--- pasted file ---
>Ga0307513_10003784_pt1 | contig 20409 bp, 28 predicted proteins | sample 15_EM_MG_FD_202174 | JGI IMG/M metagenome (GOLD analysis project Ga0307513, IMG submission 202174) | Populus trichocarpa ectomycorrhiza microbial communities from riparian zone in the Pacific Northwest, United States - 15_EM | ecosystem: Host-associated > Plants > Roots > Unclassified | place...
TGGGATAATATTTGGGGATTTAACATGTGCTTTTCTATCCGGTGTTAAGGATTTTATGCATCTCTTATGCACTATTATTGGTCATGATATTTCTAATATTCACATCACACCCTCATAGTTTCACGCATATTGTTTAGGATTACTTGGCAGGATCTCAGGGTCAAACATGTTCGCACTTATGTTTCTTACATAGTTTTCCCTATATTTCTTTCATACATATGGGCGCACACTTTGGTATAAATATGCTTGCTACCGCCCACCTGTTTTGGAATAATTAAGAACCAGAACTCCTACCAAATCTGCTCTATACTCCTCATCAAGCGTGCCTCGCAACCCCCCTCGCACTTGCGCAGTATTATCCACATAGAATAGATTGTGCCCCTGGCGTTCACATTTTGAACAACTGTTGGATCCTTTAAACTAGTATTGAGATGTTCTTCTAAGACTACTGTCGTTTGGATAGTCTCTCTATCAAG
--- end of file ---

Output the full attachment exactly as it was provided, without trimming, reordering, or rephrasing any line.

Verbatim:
>Ga0307513_10003784_pt1 | contig 20409 bp, 28 predicted proteins | sample 15_EM_MG_FD_202174 | JGI IMG/M metagenome (GOLD analysis project Ga0307513, IMG submission 202174) | Populus trichocarpa ectomycorrhiza microbial communities from riparian zone in the Pacific Northwest, United States - 15_EM | ecosystem: Host-associated > Plants > Roots > Unclassified | place...
TGGGATAATATTTGGGGATTTAACATGTGCTTTTCTATCCGGTGTTAAGGATTTTATGCATCTCTTATGCACTATTATTGGTCATGATATTTCTAATATTCACATCACACCCTCATAGTTTCACGCATATTGTTTAGGATTACTTGGCAGGATCTCAGGGTCAAACATGTTCGCACTTATGTTTCTTACATAGTTTTCCCTATATTTCTTTCATACATATGGGCGCACACTTTGGTATAAATATGCTTGCTACCGCCCACCTGTTTTGGAATAATTAAGAACCAGAACTCCTACCAAATCTGCTCTATACTCCTCATCAAGCGTGCCTCGCAACCCCCCTCGCACTTGCGCAGTATTATCCACATAGAATAGATTGTGCCCCTGGCGTTCACATTTTGAACAACTGTTGGATCCTTTAAACTAGTATTGAGATGTTCTTCTAAGACTACTGTCGTTTGGATAGTCTCTCTATCAAG